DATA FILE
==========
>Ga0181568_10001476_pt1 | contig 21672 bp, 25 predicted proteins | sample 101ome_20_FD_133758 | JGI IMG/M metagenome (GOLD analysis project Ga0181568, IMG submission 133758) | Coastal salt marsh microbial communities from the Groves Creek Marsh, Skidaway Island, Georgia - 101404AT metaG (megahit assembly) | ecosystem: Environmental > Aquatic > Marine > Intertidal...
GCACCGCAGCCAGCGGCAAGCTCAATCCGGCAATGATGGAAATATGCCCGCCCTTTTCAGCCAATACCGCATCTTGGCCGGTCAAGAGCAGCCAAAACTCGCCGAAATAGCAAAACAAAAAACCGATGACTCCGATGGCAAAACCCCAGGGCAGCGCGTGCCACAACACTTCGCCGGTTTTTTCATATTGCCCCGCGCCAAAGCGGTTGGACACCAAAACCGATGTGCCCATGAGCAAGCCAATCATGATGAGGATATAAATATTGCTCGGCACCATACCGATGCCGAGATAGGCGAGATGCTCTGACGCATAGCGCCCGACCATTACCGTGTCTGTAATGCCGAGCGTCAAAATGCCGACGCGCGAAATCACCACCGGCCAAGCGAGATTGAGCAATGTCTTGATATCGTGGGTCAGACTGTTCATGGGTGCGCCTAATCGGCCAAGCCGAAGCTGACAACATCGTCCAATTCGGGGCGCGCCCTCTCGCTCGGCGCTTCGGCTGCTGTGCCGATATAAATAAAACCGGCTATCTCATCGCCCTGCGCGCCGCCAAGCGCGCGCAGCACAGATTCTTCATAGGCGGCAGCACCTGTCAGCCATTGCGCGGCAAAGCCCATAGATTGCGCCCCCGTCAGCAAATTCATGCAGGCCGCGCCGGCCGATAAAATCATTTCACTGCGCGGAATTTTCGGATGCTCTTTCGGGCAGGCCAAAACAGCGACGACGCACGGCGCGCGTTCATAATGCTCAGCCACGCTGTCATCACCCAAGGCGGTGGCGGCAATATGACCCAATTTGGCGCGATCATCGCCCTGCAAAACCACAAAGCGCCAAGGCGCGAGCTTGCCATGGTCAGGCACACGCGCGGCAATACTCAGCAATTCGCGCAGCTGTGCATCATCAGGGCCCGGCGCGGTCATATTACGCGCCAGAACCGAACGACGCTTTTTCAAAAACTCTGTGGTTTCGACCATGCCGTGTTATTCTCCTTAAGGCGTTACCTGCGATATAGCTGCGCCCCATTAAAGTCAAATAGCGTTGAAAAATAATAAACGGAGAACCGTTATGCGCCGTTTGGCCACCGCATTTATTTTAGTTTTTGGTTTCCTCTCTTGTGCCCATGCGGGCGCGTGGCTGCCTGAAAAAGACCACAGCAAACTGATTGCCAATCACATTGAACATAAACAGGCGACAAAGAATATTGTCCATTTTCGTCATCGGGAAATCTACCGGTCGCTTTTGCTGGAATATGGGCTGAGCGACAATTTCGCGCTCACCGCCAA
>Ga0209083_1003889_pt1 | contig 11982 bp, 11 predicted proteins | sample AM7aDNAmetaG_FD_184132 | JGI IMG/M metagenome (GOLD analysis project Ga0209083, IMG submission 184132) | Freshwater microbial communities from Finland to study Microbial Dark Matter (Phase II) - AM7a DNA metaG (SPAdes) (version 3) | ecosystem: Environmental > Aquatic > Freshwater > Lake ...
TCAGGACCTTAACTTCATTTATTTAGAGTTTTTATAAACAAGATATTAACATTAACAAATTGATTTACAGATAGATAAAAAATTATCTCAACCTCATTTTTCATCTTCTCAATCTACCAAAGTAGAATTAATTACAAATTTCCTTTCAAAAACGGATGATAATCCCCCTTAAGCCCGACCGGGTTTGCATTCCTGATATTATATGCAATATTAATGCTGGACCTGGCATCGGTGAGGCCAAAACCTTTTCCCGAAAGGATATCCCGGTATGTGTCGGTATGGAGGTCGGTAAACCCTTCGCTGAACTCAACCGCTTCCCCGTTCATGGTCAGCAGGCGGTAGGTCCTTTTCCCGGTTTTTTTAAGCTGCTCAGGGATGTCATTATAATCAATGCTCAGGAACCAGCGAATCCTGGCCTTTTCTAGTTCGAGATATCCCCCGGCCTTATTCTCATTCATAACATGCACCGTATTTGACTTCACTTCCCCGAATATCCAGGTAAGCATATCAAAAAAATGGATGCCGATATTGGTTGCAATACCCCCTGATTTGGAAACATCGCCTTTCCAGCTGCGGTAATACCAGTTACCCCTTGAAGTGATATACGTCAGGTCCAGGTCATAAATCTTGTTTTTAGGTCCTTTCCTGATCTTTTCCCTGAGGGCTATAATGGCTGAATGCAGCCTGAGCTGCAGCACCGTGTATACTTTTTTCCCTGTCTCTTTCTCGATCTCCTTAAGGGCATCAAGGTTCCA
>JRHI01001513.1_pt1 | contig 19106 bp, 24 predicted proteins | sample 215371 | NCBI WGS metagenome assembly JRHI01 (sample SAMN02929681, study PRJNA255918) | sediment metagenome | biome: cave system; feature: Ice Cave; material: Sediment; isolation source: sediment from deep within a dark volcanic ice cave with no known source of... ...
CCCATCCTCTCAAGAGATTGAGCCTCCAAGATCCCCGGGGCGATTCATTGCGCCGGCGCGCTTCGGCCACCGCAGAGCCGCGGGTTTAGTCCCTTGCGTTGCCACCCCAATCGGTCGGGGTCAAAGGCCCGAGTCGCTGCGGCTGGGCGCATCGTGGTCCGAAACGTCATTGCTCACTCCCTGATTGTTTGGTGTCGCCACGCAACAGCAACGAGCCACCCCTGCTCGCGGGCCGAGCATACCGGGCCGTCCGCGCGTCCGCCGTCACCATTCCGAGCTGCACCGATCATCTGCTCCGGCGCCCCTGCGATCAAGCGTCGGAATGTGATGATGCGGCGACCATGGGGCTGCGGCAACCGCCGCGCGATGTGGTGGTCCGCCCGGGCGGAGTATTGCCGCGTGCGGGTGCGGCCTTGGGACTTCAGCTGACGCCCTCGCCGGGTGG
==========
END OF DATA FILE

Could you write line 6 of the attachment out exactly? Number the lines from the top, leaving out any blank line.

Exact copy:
CCCATCCTCTCAAGAGATTGAGCCTCCAAGATCCCCGGGGCGATTCATTGCGCCGGCGCGCTTCGGCCACCGCAGAGCCGCGGGTTTAGTCCCTTGCGTTGCCACCCCAATCGGTCGGGGTCAAAGGCCCGAGTCGCTGCGGCTGGGCGCATCGTGGTCCGAAACGTCATTGCTCACTCCCTGATTGTTTGGTGTCGCCACGCAACAGCAACGAGCCACCCCTGCTCGCGGGCCGAGCATACCGGGCCGTCCGCGCGTCCGCCGTCACCATTCCGAGCTGCACCGATCATCTGCTCCGGCGCCCCTGCGATCAAGCGTCGGAATGTGATGATGCGGCGACCATGGGGCTGCGGCAACCGCCGCGCGATGTGGTGGTCCGCCCGGGCGGAGTATTGCCGCGTGCGGGTGCGGCCTTGGGACTTCAGCTGACGCCCTCGCCGGGTGG